Canada’s exporters had their best single month in more than eight years in June, and the first increase in exports after five consecutive monthly declines, Statistics Canada reports. Exports were up 6.3 per cent, including 4.8 per cent by volume and 1.5 per cent on prices. The trade deficit between Canada and the rest of the world shrank to just $476 million, dropping about 85 per cent from the month before when it was $3.4 billion.
Naturally, the bulk of Canada’s exports went to the United States. Here the increase was even higher: 7.1 per cent, to $34.2 billion, leading to a trade surplus of $4.7 billion in Canada’s favour for the month of June. Shipments to the rest of the world also rose a healthy 3.8 per cent, to $10.4 billion. This lowered the trade deficit between Canada and countries other than the US from $5.5 billion in May to $5.2 billion in June.
Nine of the eleven categories of goods exported had large gains. Consumer goods led, with an increase of 17.2 per cent to a record $6 billion. This includes pharmaceuticals and medical products which gained 41.7 per cent; seafood products, up a surprising 128.9 per cent; and miscellaneous goods and supplies, up 17.1 per cent.
Metal products, mainly precious metals and alloys, rose 10.8 per cent to $5.1 billion. Energy products, including crude oil, crude bitumen and refined petroleum products, increased in price but fell by volume. The value of energy exports was $7.9 billion, up 3.7 per cent.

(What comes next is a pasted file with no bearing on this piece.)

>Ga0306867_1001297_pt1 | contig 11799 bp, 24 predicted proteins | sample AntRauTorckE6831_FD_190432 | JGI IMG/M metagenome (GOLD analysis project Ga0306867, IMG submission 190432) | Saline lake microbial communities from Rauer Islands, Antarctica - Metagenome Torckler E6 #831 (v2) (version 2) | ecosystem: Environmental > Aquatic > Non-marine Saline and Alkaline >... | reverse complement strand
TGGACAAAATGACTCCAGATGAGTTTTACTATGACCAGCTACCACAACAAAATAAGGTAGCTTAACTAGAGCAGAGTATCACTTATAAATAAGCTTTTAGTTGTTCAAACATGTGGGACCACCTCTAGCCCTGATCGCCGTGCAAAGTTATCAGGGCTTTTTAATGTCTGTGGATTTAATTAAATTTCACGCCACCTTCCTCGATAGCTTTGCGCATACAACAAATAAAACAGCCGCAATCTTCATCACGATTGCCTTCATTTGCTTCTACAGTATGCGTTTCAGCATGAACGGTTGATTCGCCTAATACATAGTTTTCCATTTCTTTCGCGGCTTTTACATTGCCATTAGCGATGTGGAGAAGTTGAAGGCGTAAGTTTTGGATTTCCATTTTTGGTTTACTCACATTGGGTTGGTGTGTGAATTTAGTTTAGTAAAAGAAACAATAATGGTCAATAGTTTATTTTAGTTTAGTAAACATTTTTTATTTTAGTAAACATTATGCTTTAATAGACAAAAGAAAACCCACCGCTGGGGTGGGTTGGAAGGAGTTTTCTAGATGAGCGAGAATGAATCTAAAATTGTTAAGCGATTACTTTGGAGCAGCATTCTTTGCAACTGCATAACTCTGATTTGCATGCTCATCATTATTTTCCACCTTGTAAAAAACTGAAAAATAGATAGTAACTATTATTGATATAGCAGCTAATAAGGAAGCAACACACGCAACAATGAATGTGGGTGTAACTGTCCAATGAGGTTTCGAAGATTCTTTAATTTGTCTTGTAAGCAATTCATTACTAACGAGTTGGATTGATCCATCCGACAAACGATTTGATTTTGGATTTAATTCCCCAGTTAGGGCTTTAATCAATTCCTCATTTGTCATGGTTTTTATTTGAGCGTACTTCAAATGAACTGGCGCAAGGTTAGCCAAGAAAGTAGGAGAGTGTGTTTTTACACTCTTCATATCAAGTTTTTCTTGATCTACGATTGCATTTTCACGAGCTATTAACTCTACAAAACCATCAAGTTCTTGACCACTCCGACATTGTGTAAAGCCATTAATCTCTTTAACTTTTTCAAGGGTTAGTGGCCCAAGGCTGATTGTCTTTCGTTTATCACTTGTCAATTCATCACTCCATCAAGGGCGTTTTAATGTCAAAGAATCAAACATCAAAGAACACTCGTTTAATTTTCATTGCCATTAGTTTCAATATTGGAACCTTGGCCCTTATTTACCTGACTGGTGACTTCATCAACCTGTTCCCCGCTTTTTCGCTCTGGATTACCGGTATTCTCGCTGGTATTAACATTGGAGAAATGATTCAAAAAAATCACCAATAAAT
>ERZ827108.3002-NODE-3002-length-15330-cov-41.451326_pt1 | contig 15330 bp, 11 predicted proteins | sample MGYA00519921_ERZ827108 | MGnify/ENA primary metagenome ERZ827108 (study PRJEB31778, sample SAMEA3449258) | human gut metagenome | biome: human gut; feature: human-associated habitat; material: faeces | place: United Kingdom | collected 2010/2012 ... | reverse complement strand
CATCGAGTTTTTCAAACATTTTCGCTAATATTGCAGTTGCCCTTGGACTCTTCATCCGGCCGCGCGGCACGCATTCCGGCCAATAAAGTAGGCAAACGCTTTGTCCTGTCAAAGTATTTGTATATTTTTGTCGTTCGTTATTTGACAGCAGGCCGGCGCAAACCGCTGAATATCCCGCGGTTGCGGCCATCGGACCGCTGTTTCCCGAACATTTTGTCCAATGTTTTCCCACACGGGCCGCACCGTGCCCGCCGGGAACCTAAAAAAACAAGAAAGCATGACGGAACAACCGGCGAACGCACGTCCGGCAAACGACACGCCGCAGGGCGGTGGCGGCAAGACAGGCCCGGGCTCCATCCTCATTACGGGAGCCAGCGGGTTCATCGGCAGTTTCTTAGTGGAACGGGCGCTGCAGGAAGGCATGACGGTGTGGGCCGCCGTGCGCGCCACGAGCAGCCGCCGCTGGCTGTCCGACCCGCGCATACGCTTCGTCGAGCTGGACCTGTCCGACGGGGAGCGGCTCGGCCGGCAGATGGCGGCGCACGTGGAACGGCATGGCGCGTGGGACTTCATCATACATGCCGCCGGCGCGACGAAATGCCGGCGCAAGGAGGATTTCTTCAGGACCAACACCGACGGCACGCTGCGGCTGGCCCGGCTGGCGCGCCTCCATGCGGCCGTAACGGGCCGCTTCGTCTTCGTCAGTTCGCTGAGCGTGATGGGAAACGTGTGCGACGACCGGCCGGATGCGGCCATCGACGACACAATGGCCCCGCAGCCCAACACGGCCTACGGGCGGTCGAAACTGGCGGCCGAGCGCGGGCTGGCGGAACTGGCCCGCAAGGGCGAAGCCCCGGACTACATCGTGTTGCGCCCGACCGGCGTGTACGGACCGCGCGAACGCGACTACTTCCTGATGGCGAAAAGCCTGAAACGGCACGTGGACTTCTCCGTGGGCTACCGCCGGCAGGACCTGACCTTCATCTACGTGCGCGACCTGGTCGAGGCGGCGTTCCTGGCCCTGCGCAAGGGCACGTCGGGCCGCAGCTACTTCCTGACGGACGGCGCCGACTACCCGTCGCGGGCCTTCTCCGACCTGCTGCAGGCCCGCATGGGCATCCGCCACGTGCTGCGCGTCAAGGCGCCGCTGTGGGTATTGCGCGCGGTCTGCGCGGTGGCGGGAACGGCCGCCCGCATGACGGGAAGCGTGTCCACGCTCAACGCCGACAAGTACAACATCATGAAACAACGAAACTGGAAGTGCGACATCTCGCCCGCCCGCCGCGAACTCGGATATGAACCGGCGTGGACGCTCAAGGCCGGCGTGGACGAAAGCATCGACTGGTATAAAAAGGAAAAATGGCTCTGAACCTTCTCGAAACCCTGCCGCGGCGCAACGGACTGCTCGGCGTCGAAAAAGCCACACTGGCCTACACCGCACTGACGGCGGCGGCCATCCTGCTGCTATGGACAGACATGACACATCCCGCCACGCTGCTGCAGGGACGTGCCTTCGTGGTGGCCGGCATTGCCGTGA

Forestry products and building and packaging materials gained 9.2 per cent, mostly on volumes, to $3.4 billion. Pulp and paper stock led the growth in this section.
On the other side of the ledger, imports fell in seven of the eleven sections, to $45.1 billion. The biggest declines in imports were in aircraft and transportation equipment, down 19 per cent, and in energy products, which dropped off by 10.4 per cent to $2.7 billion. Crude oil and crude bitumen imports fell 17 per cent.
Imports of electronic and electrical equipment and parts rose 3.3 per cent to $5.2 billion in June, largely on the strength of communications and audio and video equipment.
Metal and non-metallic mineral products imports grew 3.6 per cent to $4.0 billion.
The June performance, with strong growth in the non-energy sector, is seen as a positive but inconclusive sign that the economy is finally emerging from the oil-related slump that has held it down for most of the year. Economists such as TD’s Diana Petramela see reason to be optimistic in the low Canadian dollar and improving US economy.